And let’s face it, “White Man Loses Woman, Abandons Moral Code, Goes On Rampage” is a story we’ve all seen. It’s old. It’s the exact opposite of what Clara wanted in “Face the Raven”. And it makes the Doctor look ridiculous, because he’s lost so many people, and it’s terrible every time, but we always see him recover. This was just going through the motions, like watching Don Draper drinking too much and womanising in later seasons of Mad Men and wishing that he’d just get a clue already and move on.
It’s possible this would have been less unbearable if the Doctor had lost a companion I actually liked, but not by much. Not even Martha or Amy are worth this much carry-on.
Now, “Heaven Sent” ends up dismantling that plot and creating a new one. Good on it. I like a bit of subversion. I just resent being made to sit through all the nonsense beforehand. And while wiping the Doctor’s memory is a genius move, and a delightful fuck you to Russell T Davies and the mindwipe of Donna, it just opens up the possibility that one day he’ll lose someone else he cared about, and we’ll have to endure it all over again.
Anyway, Clara gets her TARDIS, but she’s not immortal — in fact, she’s very much running on borrowed time. I like this ending — it’s a voluntary parting from the Doctor, she gets to keep on having adventures, but she doesn’t have Time Lordhood bestowed upon her like Tony Abbott granting royal honours.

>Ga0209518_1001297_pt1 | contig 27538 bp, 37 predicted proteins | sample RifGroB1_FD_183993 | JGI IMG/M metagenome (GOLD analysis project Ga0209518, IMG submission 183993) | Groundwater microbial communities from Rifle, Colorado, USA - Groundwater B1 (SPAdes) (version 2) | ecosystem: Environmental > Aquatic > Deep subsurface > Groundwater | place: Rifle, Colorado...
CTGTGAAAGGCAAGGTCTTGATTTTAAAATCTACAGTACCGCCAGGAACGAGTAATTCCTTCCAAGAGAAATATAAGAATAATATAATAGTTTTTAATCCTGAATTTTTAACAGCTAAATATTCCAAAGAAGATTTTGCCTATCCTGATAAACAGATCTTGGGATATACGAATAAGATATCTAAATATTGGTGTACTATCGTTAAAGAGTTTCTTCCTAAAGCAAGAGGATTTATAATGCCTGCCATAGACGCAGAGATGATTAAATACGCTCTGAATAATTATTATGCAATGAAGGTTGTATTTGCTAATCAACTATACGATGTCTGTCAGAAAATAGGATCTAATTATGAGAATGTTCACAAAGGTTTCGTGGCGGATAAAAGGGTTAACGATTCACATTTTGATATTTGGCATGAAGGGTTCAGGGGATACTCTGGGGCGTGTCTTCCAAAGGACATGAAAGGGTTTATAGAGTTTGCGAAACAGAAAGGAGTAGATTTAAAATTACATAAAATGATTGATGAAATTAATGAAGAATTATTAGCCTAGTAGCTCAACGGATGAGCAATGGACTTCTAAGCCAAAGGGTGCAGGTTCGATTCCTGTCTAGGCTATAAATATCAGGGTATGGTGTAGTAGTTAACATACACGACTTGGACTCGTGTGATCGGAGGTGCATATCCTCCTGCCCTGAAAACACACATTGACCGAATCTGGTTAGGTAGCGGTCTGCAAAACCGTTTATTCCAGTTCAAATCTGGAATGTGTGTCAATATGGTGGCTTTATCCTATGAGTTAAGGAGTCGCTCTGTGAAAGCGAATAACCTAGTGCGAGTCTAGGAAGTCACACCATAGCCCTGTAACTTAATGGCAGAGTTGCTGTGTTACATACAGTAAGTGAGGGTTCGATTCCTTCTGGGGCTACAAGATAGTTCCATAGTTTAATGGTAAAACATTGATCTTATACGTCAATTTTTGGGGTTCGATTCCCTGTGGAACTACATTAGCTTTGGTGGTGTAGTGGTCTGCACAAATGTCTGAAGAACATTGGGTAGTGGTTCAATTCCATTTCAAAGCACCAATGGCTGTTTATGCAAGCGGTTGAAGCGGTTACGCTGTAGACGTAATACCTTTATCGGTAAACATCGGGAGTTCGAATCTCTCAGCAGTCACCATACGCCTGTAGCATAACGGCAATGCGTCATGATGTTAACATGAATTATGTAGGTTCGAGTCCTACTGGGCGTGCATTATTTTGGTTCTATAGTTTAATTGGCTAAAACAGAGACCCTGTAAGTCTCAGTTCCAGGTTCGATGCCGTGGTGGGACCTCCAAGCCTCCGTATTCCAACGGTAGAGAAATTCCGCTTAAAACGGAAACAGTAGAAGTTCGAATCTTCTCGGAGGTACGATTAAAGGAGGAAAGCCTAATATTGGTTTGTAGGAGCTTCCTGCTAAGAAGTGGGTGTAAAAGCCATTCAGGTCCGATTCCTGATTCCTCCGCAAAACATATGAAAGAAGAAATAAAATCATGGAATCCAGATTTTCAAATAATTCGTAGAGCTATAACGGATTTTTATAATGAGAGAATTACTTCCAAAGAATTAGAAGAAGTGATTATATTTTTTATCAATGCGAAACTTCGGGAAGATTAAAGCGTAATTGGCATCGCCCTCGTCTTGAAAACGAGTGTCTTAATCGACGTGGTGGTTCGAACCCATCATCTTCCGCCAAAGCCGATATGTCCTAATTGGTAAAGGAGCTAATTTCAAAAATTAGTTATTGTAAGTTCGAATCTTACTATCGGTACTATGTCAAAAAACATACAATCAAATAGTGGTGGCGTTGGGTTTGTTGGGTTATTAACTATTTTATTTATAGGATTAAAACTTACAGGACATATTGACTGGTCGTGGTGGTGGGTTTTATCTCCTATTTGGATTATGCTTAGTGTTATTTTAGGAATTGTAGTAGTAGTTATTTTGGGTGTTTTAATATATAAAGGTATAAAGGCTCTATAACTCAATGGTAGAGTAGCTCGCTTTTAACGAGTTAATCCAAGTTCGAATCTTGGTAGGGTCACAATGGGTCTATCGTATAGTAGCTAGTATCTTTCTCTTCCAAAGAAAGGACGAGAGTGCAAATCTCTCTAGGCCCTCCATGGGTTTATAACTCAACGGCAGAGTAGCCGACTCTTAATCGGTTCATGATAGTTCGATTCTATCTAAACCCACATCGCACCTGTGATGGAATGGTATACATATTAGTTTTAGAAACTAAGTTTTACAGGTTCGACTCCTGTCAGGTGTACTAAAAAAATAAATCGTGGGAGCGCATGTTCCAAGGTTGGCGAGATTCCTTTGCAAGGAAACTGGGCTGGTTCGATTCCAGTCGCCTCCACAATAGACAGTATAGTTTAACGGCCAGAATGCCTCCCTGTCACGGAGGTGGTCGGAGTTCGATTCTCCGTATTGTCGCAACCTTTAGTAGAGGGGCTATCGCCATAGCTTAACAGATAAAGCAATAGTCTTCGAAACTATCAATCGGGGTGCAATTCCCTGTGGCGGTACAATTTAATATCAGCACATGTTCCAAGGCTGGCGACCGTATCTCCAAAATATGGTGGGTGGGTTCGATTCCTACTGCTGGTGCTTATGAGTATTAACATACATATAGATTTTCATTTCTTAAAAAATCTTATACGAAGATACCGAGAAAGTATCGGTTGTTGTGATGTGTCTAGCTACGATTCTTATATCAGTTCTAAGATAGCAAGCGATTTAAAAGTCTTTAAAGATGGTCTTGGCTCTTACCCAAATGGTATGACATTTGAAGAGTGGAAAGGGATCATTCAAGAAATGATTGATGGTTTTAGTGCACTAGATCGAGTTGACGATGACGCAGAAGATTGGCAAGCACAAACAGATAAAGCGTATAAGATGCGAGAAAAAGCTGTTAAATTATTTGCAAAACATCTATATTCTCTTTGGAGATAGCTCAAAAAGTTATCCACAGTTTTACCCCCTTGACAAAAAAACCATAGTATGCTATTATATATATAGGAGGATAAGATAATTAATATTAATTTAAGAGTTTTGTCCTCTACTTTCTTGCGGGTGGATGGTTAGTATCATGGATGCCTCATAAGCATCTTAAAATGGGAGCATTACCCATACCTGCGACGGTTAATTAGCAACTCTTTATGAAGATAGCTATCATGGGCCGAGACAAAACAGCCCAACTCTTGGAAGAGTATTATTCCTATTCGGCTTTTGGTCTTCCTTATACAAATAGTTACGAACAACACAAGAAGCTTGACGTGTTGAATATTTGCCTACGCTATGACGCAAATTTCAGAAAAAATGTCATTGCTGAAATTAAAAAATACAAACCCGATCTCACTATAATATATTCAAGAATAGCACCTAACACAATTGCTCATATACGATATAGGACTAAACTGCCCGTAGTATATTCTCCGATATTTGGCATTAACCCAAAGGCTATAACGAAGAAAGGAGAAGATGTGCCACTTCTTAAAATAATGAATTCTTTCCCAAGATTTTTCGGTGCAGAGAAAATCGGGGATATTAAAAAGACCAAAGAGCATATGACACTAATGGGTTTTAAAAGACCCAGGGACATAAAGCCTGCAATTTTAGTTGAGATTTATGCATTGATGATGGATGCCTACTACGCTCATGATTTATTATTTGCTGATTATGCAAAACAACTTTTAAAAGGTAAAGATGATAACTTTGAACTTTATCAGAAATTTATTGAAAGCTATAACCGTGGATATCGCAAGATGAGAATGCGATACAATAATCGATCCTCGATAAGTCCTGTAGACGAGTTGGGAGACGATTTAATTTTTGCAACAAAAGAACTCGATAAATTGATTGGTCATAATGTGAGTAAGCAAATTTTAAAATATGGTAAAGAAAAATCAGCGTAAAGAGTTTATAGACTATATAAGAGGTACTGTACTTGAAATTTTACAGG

And she’s sharing her TARDIS with Ashildr — well, it might in fact be the other way around — who is finally getting her dream of time travel. Clara gets to be the Doctor, Ashildr has her wish, and they’re just gal pals in a diner-shaped time machine. THIS IS GREAT.
On the other hand, it still sends the message that if you’re a special enough white girl, you can escape death and even time itself. But if you’re a decent, brave man of colour, you’re going to die and stay dead (Danny) and fandom is going to steal and whitewash your baby (Rigsy). Moffat has done a lot of work to dismantle the damage caused by Russell T Davies’ unpleasant subtexts, but the Problem of Mickey And Martha still looms.
here comes the general
On a more positive note: based on almost no evidence whatsoever, I have decided that the Time Lord General is Romana, and she is quite pissed off that the Doctor shot her. (Even though Time Lords seem to be handing out new life cycles like candy these days, and she seemed pretty happy to be returned to her preferred gender.)